Central Park: A Setting Central to Angels in America
Seven-hundred and fifty acres of preserved greenery in the heart of New York City, Central Park has long been a refuge for those wishing to escape their hectic Manhattan lives and is arguably one of the most famous parks in the world, enjoyed by millions every year. In his two-part epic about the 1980s HIV-AIDS epidemic sweeping numerous gay communities across the United States and its effects, Angels in America, playwright Tony Kushner anchors much of the thematic elements of the story within the park and, in doing so, uses Central Park as a stark reminder of how close to home the AIDS epidemic was to citizens. Characters spend various scenes strolling through famous and recognizable landmarks within Central Park, including an area known as the Ramble, and the Bethesda Fountain. Thus, Central Park in the play Angels in America represents not just a place where characters can cope with difficult news, and take a momentary leave from their busy lives, but as a place of forming character relationships and, much like the biblical Bethesda Fountain, of healing and rejuvenation.
Perhaps the most plot-advancing role Central Park plays in the story is how it acts as an area where inter-character connections are made. At the heart of the story about how the HIV-AIDS epidemic affects several seemingly-distant people greatly, an intricate nexus of character relationships, some already formed before the commencement of the narrative and some formed during the story, demonstrates the far-reaching implications of the public health crisis. Central Park serves as an area where these seemingly distant characters interact and where much of their relationship-forming takes place. Central Park is first introduced to us in Act Two, Scene 4 when Louis, visits “the Ramble in Central Park” (55). Probably to relieve the significant stress of Prior’s infection and constant sickness, Louis visits the Ramble, implied as a place where gay men find sexual encounters, and meets a character known only as the Man in the Ramble. Louis and this mysterious Ramble-man engage in protected intercourse right in this wooded portion of Central Park. The concealed identity of Louis’ partner, when taken with the context of their location within the park, represents a degree of anonymity that can be associated with the time period. Furthermore, the fact that HIV-AIDS is a sexually transmitted disease brings about the implication that the HIV virus has probably been transmitted within the park. Evidence of this can be seen when Louis, during intercourse with the Man, asks, after the condom potentially breaks, for the man to infect him. Secondly, the reputation of the Ramble being a location where gay men look for sexual encounters is further corroborated when it is learned that Joe, another gay character, has frequented the Ramble himself.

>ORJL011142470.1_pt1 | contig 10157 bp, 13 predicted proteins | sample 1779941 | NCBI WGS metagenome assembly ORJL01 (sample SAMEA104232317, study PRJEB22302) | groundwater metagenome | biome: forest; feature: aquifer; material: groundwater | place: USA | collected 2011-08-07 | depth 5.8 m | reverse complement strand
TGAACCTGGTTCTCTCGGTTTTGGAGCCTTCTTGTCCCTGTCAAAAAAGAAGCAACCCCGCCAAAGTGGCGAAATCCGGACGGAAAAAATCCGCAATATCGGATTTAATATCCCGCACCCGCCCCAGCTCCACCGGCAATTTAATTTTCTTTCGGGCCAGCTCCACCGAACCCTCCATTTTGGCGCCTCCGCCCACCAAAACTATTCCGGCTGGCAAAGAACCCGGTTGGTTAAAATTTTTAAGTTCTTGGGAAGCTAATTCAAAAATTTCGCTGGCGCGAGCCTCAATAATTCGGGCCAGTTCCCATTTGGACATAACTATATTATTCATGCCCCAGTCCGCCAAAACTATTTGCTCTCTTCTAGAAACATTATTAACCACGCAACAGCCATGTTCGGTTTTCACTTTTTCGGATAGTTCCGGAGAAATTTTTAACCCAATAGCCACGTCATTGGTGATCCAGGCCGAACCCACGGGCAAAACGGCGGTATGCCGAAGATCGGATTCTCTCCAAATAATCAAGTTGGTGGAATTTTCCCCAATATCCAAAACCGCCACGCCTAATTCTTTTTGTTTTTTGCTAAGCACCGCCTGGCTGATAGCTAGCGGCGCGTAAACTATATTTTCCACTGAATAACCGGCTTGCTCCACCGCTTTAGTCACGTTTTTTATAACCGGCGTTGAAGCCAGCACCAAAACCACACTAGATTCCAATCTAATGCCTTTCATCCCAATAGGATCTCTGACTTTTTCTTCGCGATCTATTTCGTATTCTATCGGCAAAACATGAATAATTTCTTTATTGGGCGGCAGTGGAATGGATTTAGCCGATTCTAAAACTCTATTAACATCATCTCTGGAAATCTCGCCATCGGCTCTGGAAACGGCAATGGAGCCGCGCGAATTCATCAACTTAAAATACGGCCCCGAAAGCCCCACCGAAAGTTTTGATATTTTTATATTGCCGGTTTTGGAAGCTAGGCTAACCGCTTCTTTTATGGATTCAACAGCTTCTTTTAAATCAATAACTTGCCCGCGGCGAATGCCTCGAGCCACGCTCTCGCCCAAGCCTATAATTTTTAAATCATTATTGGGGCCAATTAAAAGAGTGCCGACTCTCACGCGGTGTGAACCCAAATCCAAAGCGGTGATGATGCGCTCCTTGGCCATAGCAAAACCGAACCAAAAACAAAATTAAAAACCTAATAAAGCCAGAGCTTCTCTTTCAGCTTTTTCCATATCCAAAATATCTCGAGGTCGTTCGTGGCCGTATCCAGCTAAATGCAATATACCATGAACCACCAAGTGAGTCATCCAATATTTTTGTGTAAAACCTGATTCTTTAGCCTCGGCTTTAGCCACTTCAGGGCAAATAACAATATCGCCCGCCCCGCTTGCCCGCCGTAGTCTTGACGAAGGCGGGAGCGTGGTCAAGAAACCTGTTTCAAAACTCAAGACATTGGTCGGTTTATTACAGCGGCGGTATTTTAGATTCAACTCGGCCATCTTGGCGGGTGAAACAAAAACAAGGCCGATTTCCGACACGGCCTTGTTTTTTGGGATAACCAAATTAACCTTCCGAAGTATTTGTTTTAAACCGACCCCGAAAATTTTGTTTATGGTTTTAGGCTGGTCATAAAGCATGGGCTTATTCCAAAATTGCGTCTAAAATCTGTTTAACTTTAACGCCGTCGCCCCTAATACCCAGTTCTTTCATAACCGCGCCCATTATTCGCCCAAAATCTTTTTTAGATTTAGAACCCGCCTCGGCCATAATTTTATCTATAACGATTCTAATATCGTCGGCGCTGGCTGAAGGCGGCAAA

The use of Central Park as a locus where gay men can search for sexual partners serves as the first textual anchor to Central Park and sets the tone for future character connections that take place within the park. Although brief, this relationship, something facilitated by the existence of Central Park, serves to greatly reveal Louis’ character and his mechanisms for coping with his lover’s illness.The second relationship formed in the park was between Louis and Joe after Joe follows Louis to the Park. In this scene Louis, sitting “on a bench in Central park” (121), is approached by Joe, and Louis asks “do you know the story of Lazarus?” (121, Louis) and whether or not Joe believes in the biblical story wherein Jesus breathed life into Lazarus and “brought him back from the dead” (121, Joe). Throughout this meeting, the beliefs of the über-religious Joe are challenged as he extends beyond his comfort zone to a fledgling relationship with Louis. For instance, Joe asks Louis “can I please just touch you … um, here” (123, Joe) and, after touching Louis’ face, states “I’m going to Hell for doing this” (123, Joe). Next, Louis reveals his weariness of “the Republican stuff” (123, Louis) in Joe’s beliefs, representing his insecurity with a group of people vocally denouncing his sexual orientation, yet also revealing deep conflicting emotions with Joe and ultimately strengthening their relationship. Following this, Louis invites Joe “home with [him]” (123, Louis), further deepening their relationship. Here, Central Park helps form the relationship between Louis and Joe as well as push both beyond their respective comfort zones: Joe’s religious aversion to gay relationships and Louis’ weariness of Republicans.
Unbeknownst to Louis and Joe who are engrossed in their dialogue, Prior, alone in his apartment, is being tormented by the Angel of America because “the Great work begins” (125, Angel). Thus, in this scene, Central Park also represents a place where Louis is sheltered from the reality of Prior’s suffering and the distress of his tormentation by the Angel. Another important character encounter that takes place in Central Park is a rekindling of relations between Louis and Prior much later in the story. After realizing he wants to see Prior, Louis decides to meet a recalcitrant and hostile Prior in the neutral zone of a Central Park bench, thrusting Central Park into the role of mediator between the warring parties of Prior and Louis. Throughout their meeting “trying to arrive at a resolution” (217, Louis), Louis maintains that he is afflicted inside because he was never given a chance to “find [his] footing” (218, Louis). However, Prior insists that he doesn’t “see any bruises” (217, Prior) and that “[he] wants to see blood” (220, Prior). His desire to see visual examples of Louis’ suffering is revealed “because [he] can’t believe [Louis] even [has] blood until [Louis] shows it to [him]” (220, Prior). In this scene, Central Park becomes a neutral zone where Prior and Louis can rekindle the relationship they used to have.